• What kind of people do best when traveling
  • Is there a personality type for traveling?
  • What he learned while traveling the world.
  • Psychological terrorism

E16- Graham Hughes and the Four Year Odyssey

This episode touched upon EVERY country in the world with the man who has been to EVERY country in the world WITHOUT FLYING. We talk to Graham Hughes who has crossed every border, tasted every cuisine, and said hello in every language without ever getting on a plane.

He holds the Guinness World Record for visiting every United Nation recognized country by traveling by land and sea. Like a turtle, Graham carried his home on his back for the better part of four years over every sanctioned United Nations country.

In this episode, we discuss

  • What is it like to travel to every country in the world?
  • How was he able to travel to every country in the world?
  • Why did he choose to travel to every country in the world?
  • Is there a personality type for long distance traveling?
  • What has he learned about the world?
  • What has he learned about himself?
  • What country surprised him the most?
  • What are other travelers that inspire him?
  • Does travel augment one’s perception of time?
  • Does travel irradicate prejudice?
  • Why it is important to support women travelers.
  • What it is like to travel abroad.
  • How travel inspires his creative process.
  • How travel inspires his writing.

 

If you want to read all about his adventures you can check out his blog but if you want to hold the stories, adventures, and close encounters in your very own hands then you can pre-order his newest book “ Man of the World” through his website. I can’t wait to get mine!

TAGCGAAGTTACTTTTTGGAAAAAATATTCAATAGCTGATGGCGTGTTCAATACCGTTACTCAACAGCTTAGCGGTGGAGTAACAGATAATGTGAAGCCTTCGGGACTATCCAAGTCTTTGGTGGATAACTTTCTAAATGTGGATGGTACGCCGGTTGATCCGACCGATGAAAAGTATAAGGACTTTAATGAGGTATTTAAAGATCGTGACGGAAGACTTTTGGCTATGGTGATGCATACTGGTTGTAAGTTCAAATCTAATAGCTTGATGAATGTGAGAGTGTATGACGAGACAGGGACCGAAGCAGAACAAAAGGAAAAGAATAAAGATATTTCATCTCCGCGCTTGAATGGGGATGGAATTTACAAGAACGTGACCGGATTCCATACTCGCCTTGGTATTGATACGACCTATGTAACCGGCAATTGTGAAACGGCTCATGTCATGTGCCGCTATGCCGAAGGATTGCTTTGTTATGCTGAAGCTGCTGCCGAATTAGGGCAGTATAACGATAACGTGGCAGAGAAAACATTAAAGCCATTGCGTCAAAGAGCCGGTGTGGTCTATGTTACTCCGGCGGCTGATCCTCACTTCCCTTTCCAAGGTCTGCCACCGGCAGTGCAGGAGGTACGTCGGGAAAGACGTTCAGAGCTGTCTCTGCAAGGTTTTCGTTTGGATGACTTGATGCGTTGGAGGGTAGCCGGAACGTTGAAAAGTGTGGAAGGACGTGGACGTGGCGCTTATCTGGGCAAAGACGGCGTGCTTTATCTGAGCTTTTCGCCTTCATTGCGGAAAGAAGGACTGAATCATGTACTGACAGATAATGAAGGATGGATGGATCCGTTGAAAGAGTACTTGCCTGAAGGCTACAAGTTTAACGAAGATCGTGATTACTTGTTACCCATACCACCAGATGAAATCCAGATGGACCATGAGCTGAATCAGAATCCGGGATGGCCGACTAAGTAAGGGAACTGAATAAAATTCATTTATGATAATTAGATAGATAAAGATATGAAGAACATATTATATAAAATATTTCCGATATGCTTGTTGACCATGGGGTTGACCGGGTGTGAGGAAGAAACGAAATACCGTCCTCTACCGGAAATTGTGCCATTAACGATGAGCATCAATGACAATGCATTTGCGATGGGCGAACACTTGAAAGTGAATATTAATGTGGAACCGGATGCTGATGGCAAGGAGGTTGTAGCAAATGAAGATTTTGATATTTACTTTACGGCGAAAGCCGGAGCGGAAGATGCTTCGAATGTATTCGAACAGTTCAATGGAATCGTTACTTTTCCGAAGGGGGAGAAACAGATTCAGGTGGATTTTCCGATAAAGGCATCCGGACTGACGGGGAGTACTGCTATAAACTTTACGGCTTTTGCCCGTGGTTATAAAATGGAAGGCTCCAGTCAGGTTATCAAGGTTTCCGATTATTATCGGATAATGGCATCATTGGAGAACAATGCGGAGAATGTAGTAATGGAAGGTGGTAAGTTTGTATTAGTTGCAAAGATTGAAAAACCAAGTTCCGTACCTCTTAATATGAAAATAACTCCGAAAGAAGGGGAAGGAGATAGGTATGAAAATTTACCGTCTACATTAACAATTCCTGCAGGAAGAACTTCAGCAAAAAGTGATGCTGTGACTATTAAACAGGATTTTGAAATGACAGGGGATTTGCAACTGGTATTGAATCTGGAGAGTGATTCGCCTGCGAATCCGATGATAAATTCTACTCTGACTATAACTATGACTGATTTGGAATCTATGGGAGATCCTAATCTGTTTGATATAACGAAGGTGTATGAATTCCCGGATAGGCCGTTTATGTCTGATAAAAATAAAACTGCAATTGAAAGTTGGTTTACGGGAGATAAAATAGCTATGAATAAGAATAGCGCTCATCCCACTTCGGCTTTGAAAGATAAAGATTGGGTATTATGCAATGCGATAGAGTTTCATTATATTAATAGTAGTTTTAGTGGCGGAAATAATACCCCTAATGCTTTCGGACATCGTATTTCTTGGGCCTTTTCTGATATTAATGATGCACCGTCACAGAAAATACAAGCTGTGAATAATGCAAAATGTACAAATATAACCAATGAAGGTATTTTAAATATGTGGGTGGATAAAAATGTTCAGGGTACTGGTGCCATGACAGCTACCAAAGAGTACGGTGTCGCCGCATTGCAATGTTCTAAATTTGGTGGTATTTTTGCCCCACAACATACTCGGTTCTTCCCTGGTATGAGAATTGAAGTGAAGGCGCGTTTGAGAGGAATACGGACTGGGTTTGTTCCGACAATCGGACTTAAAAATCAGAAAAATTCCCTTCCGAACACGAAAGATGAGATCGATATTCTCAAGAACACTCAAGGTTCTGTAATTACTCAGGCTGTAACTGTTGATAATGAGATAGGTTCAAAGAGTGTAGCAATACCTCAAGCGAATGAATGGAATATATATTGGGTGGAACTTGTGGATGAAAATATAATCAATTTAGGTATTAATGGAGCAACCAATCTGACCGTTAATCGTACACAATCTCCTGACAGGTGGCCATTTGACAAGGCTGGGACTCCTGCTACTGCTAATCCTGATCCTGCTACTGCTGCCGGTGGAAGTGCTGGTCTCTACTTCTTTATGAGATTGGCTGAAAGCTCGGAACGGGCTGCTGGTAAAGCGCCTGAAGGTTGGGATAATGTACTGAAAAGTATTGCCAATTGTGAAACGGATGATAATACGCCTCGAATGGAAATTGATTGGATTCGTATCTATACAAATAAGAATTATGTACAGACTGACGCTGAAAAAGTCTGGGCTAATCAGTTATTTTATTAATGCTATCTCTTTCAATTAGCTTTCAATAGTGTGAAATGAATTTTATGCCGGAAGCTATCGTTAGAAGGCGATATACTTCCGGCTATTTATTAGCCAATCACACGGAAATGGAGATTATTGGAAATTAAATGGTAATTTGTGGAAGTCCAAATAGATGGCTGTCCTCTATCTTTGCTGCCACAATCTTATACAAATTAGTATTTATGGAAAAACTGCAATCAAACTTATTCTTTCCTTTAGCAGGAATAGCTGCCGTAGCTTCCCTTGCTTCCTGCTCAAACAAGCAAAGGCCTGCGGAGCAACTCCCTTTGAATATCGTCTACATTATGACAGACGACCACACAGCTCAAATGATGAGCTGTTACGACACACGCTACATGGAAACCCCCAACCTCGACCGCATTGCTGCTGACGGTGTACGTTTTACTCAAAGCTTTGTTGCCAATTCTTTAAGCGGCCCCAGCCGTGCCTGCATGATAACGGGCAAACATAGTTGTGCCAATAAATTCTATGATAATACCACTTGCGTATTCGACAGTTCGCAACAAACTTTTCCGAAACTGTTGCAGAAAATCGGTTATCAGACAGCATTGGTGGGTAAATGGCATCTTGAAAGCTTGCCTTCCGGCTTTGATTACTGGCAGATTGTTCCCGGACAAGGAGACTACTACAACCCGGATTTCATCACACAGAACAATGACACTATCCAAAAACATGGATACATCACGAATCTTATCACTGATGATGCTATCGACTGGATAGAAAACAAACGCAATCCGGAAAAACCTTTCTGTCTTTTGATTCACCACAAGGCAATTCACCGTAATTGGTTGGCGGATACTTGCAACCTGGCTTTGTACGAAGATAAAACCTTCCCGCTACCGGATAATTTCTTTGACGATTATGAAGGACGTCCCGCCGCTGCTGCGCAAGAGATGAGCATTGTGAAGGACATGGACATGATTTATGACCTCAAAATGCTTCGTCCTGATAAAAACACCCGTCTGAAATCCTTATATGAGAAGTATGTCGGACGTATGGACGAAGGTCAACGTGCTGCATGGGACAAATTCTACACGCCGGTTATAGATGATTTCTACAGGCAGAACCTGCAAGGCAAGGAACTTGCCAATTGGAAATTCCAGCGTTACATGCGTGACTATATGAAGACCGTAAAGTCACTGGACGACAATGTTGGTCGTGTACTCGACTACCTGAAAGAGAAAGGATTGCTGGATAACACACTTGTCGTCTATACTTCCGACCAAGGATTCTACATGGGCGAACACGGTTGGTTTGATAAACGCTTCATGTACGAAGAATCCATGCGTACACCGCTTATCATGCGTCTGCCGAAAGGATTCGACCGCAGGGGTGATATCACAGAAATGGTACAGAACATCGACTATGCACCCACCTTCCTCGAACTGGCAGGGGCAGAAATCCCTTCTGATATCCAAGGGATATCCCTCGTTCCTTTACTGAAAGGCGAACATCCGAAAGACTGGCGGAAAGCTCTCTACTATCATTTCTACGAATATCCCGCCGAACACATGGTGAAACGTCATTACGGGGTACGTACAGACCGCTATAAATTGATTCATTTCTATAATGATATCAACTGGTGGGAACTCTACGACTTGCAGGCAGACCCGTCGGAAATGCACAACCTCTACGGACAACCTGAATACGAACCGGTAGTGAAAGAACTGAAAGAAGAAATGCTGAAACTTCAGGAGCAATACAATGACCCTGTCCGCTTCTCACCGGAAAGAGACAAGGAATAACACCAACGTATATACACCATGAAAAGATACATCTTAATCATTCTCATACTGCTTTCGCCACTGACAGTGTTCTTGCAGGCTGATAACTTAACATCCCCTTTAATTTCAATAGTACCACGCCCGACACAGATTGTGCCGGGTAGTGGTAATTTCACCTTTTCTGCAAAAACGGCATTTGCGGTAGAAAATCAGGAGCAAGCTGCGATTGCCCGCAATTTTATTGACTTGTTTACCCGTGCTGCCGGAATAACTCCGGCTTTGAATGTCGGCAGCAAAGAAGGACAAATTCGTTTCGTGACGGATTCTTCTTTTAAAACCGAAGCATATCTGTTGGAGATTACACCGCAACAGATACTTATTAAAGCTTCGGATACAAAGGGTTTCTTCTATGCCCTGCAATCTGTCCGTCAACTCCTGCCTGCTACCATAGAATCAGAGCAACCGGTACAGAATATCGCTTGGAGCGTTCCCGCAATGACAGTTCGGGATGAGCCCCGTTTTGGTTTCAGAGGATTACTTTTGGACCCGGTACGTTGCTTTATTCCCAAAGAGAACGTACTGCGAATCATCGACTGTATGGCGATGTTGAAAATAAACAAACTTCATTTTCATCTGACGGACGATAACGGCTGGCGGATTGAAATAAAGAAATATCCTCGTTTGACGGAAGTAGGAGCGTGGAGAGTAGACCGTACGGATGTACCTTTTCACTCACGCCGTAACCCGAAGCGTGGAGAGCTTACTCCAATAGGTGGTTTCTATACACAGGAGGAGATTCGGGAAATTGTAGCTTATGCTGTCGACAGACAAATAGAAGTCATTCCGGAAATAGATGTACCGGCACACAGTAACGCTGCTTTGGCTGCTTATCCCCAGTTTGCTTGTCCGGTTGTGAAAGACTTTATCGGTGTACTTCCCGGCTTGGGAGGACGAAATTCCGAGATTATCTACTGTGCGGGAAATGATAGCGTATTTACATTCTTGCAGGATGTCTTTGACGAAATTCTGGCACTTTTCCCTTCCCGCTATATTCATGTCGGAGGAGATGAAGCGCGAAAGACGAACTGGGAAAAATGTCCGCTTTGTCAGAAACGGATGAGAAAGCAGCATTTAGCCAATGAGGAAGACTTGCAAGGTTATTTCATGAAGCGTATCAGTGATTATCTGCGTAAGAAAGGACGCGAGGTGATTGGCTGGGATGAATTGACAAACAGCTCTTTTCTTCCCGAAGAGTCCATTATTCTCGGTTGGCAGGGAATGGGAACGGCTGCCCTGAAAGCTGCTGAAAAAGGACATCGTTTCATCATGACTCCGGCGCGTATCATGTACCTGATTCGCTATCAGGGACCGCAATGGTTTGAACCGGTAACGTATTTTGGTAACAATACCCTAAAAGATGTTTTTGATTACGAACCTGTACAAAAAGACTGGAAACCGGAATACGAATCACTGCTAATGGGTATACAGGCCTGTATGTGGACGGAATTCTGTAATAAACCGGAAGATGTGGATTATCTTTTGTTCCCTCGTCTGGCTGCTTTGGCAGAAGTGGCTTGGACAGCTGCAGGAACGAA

E15- Life Made of Good Mistakes 

What would you do if everything you worked for- successful company, healthy body, living in a great city-was suddenly taken away from you? Many survive the setbacks of unpredictable chaos and unpleasant events and are able to return to a normal life. But what about those who not only get back to where they were at but grow even more? Who sees life for the fleeting opportunity that it is and take these setbacks as a challenge to grow? We call those people antifragile. Deano’s story is the quintessential example of being antifragile- living in LA, having a budding tech company, being at physical peak and then all of that was taken away when he got into a horrible accident.

After a year of physical therapy, instead of returning to the grind, he packed his bags and took full advantage of his newfound strength and the opportunity to do what he was never able to before. Deano bought a one-way ticket to Central America, lived abroad, learned Spanish, hiked erupting volcanos, jumped over waterfalls and experienced the robustness life has to offer.

In this episode, we discuss,

  • How he became an entrepreneur
  • How he got into a motorcycle accident
  • Why he chose to travel to Latin America
  • What it was like to hike volcanoes
  • What he learned from his accident
  • How he perceives his body- post accident
  • Why he wanted to learn spanish
  • What it was like to travel to Latin America
  • What it was like to live in Latin America
  • What his travels taught him
  • Listen to his stories and adventures while traveling through Latin America
  • His perspective on how the universe tests him

 

E14- “Beyond Langauge” 

I met Gaby while I was volunteering in a hostel in Costa Rica.  Born and raised in San Jose, Gaby thought she was going to go down the traditional path of education right into a career. However, her choice to work in a hostel, just to get some dinero on the side, has unintentionally challenged the way she thinks about her future.